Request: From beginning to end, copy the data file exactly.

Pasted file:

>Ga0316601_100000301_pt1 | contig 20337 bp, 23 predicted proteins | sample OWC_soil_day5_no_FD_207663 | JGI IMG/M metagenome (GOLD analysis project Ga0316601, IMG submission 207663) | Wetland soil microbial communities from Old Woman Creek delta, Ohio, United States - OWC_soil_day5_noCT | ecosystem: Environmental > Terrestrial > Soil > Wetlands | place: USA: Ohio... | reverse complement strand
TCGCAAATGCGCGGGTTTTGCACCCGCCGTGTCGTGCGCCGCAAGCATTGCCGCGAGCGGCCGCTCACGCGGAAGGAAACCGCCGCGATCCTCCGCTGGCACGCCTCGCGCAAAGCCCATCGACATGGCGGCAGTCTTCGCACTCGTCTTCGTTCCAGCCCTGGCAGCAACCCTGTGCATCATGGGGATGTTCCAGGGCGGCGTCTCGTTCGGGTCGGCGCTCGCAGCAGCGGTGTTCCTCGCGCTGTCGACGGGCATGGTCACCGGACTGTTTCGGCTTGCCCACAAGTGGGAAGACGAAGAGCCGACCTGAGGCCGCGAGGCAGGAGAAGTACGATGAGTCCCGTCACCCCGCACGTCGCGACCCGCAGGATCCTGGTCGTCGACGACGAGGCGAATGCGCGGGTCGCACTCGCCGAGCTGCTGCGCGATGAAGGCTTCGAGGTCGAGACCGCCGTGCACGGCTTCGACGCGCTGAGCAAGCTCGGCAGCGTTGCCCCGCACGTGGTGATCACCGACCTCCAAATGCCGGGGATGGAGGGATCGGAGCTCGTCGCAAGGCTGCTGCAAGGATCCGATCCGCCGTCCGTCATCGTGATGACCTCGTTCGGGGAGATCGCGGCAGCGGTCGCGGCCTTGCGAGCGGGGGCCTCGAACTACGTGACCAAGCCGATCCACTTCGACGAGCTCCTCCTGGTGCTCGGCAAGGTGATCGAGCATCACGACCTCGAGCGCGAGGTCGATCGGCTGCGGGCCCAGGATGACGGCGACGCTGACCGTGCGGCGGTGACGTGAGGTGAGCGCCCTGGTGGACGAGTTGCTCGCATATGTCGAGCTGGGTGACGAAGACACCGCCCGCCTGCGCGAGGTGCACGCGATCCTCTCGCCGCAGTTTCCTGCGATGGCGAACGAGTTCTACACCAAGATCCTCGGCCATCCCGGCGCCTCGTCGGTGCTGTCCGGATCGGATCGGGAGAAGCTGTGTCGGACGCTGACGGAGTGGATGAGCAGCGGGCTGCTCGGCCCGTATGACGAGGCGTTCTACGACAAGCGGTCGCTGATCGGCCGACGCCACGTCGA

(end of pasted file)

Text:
>Ga0316601_100000301_pt1 | contig 20337 bp, 23 predicted proteins | sample OWC_soil_day5_no_FD_207663 | JGI IMG/M metagenome (GOLD analysis project Ga0316601, IMG submission 207663) | Wetland soil microbial communities from Old Woman Creek delta, Ohio, United States - OWC_soil_day5_noCT | ecosystem: Environmental > Terrestrial > Soil > Wetlands | place: USA: Ohio... | reverse complement strand
TCGCAAATGCGCGGGTTTTGCACCCGCCGTGTCGTGCGCCGCAAGCATTGCCGCGAGCGGCCGCTCACGCGGAAGGAAACCGCCGCGATCCTCCGCTGGCACGCCTCGCGCAAAGCCCATCGACATGGCGGCAGTCTTCGCACTCGTCTTCGTTCCAGCCCTGGCAGCAACCCTGTGCATCATGGGGATGTTCCAGGGCGGCGTCTCGTTCGGGTCGGCGCTCGCAGCAGCGGTGTTCCTCGCGCTGTCGACGGGCATGGTCACCGGACTGTTTCGGCTTGCCCACAAGTGGGAAGACGAAGAGCCGACCTGAGGCCGCGAGGCAGGAGAAGTACGATGAGTCCCGTCACCCCGCACGTCGCGACCCGCAGGATCCTGGTCGTCGACGACGAGGCGAATGCGCGGGTCGCACTCGCCGAGCTGCTGCGCGATGAAGGCTTCGAGGTCGAGACCGCCGTGCACGGCTTCGACGCGCTGAGCAAGCTCGGCAGCGTTGCCCCGCACGTGGTGATCACCGACCTCCAAATGCCGGGGATGGAGGGATCGGAGCTCGTCGCAAGGCTGCTGCAAGGATCCGATCCGCCGTCCGTCATCGTGATGACCTCGTTCGGGGAGATCGCGGCAGCGGTCGCGGCCTTGCGAGCGGGGGCCTCGAACTACGTGACCAAGCCGATCCACTTCGACGAGCTCCTCCTGGTGCTCGGCAAGGTGATCGAGCATCACGACCTCGAGCGCGAGGTCGATCGGCTGCGGGCCCAGGATGACGGCGACGCTGACCGTGCGGCGGTGACGTGAGGTGAGCGCCCTGGTGGACGAGTTGCTCGCATATGTCGAGCTGGGTGACGAAGACACCGCCCGCCTGCGCGAGGTGCACGCGATCCTCTCGCCGCAGTTTCCTGCGATGGCGAACGAGTTCTACACCAAGATCCTCGGCCATCCCGGCGCCTCGTCGGTGCTGTCCGGATCGGATCGGGAGAAGCTGTGTCGGACGCTGACGGAGTGGATGAGCAGCGGGCTGCTCGGCCCGTATGACGAGGCGTTCTACGACAAGCGGTCGCTGATCGGCCGACGCCACGTCGA